Q: Along with that, players are getting opportunities with the first team and the Monarchs.  What’s a pitch like now to a prospective academy player vs. what it was three years ago?

Elliot Fall: There’s no question that pointing to our successes is helpful in a pitch like that, but truthfully showing them the facility with their parents is the best tool we have.  When we’re recruiting players from around the country, we’re recruiting kids, but we’re also recruiting parents and it’s important for the parents to believe that we are providing an environment that is both beneficial to the development for their child that is also safe for their child.  That’s a lot of the stuff that we focus on – to show all the systems and structures and the people we have in place to support the kids both on and off the field.

Q: On the coaching side, you have guys with collegiate experience and youth experience.  How important were those factors in putting together the coaching staff?

Elliot Fall: It’s extraordinarily important.  We were able to put together a staff that a really diverse staff with different backgrounds.  We’re here to develop professional players, but not every player is going to become a pro and we want every player that doesn’t sign a pro deal straight out of the academy to go play in college because that might be a part of their development to the professional level as well.  As we all know, we have a handful of guys on the national team and U-23 level that played in college.  It’s still an important piece and it’s a piece for the personal development of each of the players.  So having staff members who have been intimately involved in the college game is huge.  Also having staff members who have been deeply involved in the club game is huge – to understand how to navigate the club soccer world and how to work with a bigger organization and how to work with parents and family members and friends and all of that is critical.  Then on top of that, all of them are very well-educated coaches.  They are all U.S. Soccer A-Licensed coaches – in Rob Rogers case, he is finishing up the A License and will be in the coming weeks.  Cody Warden has taken the Academy Directors course, which is huge.  He’s the first person in our organization who has ever taken and completed that course.  I think that diversity of background and knowledge and skillsets is instrumental to the success of our Academy.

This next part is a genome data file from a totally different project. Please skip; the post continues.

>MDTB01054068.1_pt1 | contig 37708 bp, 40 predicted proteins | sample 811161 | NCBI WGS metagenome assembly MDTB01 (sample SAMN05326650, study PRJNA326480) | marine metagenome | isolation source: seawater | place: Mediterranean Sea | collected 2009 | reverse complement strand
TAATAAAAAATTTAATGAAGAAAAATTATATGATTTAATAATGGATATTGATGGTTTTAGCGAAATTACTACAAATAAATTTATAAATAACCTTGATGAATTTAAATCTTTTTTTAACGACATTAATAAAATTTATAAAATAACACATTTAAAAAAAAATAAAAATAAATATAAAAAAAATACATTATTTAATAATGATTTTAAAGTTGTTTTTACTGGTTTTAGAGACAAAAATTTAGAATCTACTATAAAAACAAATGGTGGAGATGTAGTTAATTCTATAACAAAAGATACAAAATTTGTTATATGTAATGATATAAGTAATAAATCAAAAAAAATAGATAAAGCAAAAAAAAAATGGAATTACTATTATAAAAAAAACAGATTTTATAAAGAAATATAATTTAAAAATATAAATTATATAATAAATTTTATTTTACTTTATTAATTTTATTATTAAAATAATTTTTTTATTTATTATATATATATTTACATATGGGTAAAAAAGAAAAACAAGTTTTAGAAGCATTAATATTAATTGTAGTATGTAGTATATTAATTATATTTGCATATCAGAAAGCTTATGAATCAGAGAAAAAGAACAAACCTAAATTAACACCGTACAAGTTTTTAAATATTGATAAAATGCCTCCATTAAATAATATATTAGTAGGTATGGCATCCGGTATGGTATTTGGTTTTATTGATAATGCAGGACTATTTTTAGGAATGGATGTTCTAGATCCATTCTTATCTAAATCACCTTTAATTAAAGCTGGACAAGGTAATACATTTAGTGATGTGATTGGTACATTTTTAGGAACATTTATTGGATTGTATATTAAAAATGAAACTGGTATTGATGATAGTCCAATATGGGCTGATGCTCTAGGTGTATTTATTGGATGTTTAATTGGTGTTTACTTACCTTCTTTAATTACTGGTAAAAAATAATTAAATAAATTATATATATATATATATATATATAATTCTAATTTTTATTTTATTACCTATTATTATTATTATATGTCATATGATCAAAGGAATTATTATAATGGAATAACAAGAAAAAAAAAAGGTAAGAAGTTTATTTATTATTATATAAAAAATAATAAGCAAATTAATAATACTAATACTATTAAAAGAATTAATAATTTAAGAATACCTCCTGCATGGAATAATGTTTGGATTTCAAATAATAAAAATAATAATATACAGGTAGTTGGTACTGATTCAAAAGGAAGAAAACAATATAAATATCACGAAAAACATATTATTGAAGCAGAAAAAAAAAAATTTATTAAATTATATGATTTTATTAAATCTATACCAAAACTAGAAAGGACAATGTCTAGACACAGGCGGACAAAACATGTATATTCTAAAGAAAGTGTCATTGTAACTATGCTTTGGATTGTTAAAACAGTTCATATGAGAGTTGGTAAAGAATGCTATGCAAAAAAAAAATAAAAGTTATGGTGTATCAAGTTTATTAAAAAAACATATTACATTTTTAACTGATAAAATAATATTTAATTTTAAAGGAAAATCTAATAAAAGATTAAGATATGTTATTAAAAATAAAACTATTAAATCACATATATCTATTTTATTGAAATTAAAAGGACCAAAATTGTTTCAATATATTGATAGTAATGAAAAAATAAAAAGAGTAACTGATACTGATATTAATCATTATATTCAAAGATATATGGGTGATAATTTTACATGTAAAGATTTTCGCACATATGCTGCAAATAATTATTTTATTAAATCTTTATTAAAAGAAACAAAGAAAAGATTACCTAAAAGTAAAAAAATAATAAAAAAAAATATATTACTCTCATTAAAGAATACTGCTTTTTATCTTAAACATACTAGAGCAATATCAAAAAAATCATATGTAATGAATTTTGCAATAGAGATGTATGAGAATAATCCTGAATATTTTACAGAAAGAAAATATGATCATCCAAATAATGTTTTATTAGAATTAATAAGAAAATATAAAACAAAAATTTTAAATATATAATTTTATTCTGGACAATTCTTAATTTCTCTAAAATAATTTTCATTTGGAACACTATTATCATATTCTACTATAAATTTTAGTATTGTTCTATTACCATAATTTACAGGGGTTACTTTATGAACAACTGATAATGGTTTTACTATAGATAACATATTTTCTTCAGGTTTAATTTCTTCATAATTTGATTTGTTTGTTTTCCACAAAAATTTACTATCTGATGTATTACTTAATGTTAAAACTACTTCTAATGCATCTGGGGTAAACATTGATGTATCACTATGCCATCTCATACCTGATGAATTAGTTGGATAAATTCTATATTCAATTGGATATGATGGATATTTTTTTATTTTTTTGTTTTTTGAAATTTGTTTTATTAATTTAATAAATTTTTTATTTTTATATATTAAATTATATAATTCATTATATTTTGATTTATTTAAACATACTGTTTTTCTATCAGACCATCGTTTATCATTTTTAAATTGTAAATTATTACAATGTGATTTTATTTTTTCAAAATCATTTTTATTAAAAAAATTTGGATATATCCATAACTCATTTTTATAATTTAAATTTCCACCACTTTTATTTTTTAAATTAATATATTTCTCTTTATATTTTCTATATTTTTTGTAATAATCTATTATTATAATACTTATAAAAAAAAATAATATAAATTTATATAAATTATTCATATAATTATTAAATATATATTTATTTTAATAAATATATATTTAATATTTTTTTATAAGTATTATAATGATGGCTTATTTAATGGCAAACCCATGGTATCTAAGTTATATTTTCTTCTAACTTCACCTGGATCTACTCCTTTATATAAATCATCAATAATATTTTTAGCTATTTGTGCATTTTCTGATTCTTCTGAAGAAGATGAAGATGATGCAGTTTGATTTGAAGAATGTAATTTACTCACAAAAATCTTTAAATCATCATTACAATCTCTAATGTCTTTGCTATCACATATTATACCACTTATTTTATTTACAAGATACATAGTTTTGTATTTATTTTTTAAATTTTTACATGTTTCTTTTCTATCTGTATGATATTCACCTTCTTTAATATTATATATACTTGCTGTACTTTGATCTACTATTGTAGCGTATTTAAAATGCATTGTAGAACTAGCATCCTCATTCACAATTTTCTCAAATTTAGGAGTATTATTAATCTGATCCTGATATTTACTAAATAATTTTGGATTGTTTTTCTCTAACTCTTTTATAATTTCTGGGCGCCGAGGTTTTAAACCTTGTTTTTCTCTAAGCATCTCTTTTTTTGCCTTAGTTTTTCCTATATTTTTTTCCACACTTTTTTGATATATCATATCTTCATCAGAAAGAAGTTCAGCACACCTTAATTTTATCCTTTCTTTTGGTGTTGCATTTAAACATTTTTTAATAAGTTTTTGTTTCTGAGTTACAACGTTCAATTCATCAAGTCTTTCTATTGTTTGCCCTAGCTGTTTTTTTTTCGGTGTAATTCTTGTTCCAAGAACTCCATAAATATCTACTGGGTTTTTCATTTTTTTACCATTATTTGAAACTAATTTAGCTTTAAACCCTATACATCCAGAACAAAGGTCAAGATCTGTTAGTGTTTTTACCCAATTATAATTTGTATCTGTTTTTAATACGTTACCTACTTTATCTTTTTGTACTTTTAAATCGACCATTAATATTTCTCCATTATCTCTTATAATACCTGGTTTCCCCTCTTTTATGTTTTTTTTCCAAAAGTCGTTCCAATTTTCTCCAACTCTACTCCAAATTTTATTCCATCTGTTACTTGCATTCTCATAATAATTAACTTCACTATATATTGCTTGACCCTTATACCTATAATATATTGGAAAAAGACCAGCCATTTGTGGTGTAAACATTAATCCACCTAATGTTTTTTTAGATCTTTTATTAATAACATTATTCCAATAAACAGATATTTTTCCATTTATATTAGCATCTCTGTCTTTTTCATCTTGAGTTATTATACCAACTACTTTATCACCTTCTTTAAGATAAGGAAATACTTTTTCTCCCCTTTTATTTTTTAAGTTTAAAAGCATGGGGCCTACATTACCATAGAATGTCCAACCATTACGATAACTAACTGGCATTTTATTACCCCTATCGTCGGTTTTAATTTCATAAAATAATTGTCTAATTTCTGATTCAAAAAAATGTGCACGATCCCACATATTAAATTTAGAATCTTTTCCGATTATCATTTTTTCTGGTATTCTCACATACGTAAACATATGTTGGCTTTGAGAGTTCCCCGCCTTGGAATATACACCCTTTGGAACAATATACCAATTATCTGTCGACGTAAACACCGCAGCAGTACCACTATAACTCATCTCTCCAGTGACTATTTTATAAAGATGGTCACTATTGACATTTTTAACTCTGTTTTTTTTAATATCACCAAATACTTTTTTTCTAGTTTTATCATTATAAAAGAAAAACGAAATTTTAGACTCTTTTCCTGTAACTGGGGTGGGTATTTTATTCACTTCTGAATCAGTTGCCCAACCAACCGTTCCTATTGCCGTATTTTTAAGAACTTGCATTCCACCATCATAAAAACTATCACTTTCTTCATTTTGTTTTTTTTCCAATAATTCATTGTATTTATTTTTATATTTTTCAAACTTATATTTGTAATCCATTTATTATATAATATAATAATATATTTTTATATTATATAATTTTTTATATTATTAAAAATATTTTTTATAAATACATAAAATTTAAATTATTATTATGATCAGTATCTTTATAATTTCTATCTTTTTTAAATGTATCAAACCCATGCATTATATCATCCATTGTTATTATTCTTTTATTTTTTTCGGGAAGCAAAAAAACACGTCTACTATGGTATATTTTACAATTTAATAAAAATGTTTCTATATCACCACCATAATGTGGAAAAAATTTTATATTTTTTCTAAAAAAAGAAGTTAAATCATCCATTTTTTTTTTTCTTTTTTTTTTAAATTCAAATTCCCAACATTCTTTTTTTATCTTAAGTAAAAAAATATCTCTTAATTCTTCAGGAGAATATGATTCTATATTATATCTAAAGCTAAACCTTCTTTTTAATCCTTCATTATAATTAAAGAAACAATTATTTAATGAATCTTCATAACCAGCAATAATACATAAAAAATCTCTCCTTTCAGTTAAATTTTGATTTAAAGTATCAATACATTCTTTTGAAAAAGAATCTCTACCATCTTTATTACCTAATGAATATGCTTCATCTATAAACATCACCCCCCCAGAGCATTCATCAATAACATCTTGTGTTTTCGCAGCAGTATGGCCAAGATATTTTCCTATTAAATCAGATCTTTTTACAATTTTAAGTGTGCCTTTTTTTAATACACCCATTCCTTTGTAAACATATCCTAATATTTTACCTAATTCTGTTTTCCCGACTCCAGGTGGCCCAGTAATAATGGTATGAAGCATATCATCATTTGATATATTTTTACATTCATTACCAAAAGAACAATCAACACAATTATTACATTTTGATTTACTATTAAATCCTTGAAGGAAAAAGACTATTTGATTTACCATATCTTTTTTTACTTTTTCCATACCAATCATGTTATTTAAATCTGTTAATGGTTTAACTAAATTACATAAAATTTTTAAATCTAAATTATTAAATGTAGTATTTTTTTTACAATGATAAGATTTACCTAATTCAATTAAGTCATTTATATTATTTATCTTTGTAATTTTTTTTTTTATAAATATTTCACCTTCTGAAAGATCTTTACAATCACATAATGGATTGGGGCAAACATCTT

Q: RSL added a U-15 team this year.  What was the decision behind adding that now?

Elliot Fall: The decision to bring on the U-15 group was one that we thought about for a long time and was one that we wanted to execute properly.  That age group is one of the most important developmental age groups.  We didn’t think we could do a complete job developing players if we didn’t have them in those key formative years.

Topics: